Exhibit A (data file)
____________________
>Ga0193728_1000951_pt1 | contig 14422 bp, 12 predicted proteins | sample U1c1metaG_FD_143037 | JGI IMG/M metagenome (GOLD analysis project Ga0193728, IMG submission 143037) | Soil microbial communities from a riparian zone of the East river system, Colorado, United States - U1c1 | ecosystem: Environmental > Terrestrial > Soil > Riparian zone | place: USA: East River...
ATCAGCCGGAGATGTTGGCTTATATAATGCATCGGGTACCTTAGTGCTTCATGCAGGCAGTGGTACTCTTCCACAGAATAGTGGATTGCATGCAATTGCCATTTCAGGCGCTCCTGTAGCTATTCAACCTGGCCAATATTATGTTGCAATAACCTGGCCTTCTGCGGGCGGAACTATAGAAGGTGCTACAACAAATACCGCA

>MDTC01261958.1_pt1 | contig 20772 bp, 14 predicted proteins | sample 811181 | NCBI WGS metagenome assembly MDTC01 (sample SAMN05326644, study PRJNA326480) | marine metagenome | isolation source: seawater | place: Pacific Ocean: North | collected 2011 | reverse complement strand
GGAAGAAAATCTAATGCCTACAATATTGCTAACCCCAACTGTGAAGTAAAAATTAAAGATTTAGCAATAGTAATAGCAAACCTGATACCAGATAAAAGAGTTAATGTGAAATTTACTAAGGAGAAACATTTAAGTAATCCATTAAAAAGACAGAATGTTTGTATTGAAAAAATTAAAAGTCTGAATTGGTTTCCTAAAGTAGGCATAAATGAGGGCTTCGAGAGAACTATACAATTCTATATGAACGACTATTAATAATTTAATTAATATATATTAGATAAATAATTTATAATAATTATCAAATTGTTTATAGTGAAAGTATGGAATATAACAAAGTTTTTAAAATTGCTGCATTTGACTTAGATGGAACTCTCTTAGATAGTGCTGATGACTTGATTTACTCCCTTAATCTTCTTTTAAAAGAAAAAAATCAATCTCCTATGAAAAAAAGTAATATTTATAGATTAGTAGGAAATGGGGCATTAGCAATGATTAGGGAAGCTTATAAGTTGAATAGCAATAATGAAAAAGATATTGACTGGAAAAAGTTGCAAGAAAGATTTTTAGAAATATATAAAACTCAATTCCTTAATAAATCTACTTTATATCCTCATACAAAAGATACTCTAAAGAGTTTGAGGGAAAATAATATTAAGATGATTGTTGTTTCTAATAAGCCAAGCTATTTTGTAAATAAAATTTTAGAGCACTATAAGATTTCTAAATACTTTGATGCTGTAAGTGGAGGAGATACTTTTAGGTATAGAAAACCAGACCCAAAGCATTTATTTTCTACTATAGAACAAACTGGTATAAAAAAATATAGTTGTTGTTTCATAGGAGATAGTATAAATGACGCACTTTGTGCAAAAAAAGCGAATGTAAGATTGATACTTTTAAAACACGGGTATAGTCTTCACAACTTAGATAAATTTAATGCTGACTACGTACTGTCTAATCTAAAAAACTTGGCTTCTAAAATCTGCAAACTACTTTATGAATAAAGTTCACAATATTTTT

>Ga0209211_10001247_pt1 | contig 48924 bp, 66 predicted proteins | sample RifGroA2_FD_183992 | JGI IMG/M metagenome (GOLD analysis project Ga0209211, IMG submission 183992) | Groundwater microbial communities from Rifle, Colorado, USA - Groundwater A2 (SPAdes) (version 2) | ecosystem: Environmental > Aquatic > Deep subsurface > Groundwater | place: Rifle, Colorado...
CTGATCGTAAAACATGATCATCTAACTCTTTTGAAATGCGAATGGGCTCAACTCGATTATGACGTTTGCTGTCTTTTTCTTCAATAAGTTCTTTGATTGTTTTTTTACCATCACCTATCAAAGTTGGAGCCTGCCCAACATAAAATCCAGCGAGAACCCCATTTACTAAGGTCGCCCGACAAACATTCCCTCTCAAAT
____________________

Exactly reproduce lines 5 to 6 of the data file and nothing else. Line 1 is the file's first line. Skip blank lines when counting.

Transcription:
>Ga0209211_10001247_pt1 | contig 48924 bp, 66 predicted proteins | sample RifGroA2_FD_183992 | JGI IMG/M metagenome (GOLD analysis project Ga0209211, IMG submission 183992) | Groundwater microbial communities from Rifle, Colorado, USA - Groundwater A2 (SPAdes) (version 2) | ecosystem: Environmental > Aquatic > Deep subsurface > Groundwater | place: Rifle, Colorado...
CTGATCGTAAAACATGATCATCTAACTCTTTTGAAATGCGAATGGGCTCAACTCGATTATGACGTTTGCTGTCTTTTTCTTCAATAAGTTCTTTGATTGTTTTTTTACCATCACCTATCAAAGTTGGAGCCTGCCCAACATAAAATCCAGCGAGAACCCCATTTACTAAGGTCGCCCGACAAACATTCCCTCTCAAAT